Saturday, November 12, 2016

In which a good dog's life is lived, and we are sad when it's all over

 14 years is a good, long life for a Golden Retriever.  

Patty's good dog Connor was our helmet advocate in Endurance 101.
photo by Monica Bretherton

He lived the perfect life for a dog.





More water!

 Of course, it doesn't seem nearly long enough to the people who are left behind.


More friends!

Useful work!

C'mon pony, I'm doing my useful work, here.

More friends!


His best cookie-begging smile

Well done, Connor.  Good dog.  (2002 - 2016)

In which the "mentoring" aspect of EDRA is examined - guest post

As a follow up to my previous post about EDRA, the new endurance riding organization starting up here in the Pacific Northwest, I had more questions, especially about the “mentoring” aspect.

I’m a big believer in mentoring new endurance riders.  I wrote a whole book about endurance to act as a kind of “paper mentor” for those who need basic information about the sport so they could keep themselves and their horses happy and healthy out on a long trail. 

So, I wanted to know more. 

Jennifer, one of the founding members of EDRA, kindly answered my questions.  


I stole all the photos (below) from Facebook (without permission) to add some "faces" to the list of "founding members."

How will mentoring work within EDRA?  
First off, being a mentor or being mentored is a benefit of EDRA membership, so first step would be to become an EDRA member. Once the web page is up, folks will be able to join online.

Second, we have a group of mentors (drawn from the founders of EDRA) who have come forward and offered to share what has helped them and hindered them along the way to becoming the endurance riders that they are.  They each have different areas of expertise and different ways of approaching the sport. They do have years of varying experience to draw from.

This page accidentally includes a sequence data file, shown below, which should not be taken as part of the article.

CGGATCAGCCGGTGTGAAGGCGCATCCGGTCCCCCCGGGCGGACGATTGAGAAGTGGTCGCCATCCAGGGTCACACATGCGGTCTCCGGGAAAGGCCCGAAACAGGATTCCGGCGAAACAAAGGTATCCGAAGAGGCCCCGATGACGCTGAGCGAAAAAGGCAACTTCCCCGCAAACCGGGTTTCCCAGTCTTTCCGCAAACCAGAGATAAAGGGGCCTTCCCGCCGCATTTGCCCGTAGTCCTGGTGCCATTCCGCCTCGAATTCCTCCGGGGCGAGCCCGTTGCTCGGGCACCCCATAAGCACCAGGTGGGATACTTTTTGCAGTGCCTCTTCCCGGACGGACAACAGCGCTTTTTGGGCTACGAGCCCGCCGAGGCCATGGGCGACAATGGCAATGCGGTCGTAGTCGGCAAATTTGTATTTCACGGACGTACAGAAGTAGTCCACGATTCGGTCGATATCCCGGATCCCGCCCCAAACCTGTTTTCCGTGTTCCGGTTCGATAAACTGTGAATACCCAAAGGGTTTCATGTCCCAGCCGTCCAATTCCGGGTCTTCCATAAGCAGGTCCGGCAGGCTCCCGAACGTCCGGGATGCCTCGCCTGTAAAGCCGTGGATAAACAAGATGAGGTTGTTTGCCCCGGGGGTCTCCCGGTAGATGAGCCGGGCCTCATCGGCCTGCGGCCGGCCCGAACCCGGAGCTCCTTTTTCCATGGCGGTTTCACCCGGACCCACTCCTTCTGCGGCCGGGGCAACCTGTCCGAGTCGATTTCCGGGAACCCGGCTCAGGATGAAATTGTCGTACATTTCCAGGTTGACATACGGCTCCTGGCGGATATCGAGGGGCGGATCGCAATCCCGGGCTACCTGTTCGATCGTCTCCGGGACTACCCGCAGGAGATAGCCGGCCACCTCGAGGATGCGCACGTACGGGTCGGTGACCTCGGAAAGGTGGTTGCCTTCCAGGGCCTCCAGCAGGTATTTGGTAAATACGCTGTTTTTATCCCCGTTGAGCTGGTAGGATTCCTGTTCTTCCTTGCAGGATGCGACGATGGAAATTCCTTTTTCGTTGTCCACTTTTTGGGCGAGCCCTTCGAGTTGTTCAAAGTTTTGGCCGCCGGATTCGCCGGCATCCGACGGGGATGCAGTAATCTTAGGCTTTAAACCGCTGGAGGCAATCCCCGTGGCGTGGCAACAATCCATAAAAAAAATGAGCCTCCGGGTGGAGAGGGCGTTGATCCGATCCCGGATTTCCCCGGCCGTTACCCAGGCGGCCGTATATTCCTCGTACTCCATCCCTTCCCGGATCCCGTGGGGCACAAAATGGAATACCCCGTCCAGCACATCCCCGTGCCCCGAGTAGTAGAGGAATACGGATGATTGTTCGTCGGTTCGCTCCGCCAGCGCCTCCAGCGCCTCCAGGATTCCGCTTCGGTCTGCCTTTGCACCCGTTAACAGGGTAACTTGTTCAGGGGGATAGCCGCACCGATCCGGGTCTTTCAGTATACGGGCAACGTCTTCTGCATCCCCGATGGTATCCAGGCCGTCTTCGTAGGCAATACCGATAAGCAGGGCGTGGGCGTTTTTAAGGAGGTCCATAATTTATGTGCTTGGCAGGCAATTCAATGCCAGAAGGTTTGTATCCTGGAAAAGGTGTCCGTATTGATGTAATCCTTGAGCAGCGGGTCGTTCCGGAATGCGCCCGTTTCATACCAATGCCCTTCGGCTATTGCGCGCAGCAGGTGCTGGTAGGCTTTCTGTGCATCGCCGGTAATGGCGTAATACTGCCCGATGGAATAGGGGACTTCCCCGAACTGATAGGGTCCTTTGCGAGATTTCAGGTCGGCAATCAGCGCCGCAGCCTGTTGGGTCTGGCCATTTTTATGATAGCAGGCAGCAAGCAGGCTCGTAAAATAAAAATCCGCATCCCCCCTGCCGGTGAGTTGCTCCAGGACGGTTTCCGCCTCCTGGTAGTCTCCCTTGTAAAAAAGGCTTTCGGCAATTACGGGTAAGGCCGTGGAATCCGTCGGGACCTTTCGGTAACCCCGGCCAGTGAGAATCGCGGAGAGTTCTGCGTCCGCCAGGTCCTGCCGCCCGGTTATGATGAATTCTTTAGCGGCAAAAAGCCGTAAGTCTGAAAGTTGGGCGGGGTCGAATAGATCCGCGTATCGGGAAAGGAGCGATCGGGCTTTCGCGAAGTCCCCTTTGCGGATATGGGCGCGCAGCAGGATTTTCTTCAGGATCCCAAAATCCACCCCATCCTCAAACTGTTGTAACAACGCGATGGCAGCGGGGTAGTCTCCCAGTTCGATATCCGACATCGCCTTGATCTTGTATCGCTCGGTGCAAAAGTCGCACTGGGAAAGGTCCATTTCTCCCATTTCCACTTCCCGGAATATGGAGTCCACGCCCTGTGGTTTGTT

Ron, Lois, Max, and Darlene 

On the web page we’ll have autobiographies posted so folks can review and see who might be a good fit for their interests. Prospective mentees will also be asked to submit a short biography and state their goal(s), strengths and challenges. It will be up to the mentee to select a mentor and contact them, but mentors may also decide to jump in and assist as well. I will be monitoring and checking to make sure that teams are forming and no one is missed. That said, it is up to the individual teams (that is what i would call the mentor/ mentees) to come up with how they would like to interact: email, riding together, phone, video, whatever works best for that team.

What are the (formal?) expectations that EDRA has for mentor/ mentee relationships?  

I hesitate to say we have any “formal” expectations.  I guess the expectations are that you will get out of this relationship what you put into it.

That said, I know that all of us want people to gain confidence and achieve, or get a better pathway to, their goal.  In the grand scheme of things it would be fabulous if the mentee could move into the mentor position at some time.  Sort of like “paying it forward.”

Are the members of EDRA required to participate in a mentor relationship? 

From the EDRA Rules: “The EDRA Mentor Program is designed to provide riders of all levels of experience the opportunity to teach and learn from others’ experiences. The EDRA Mentor program will:

  •        Connect every new rider with no distance experience to an experienced mentor
  •        Connect EDRA members who want to participate in the mentor program with mentors
  •        Recruit mentors for riders.

Tiffany and Kathleen 

Are the mentors needed by all riders new to the sport? or will there be mentoring for experienced riders facing new challenges-say starting a new horse or riding in a new region?  

As stated above, every new rider with no distance experience will be guided to pairing up with a mentor.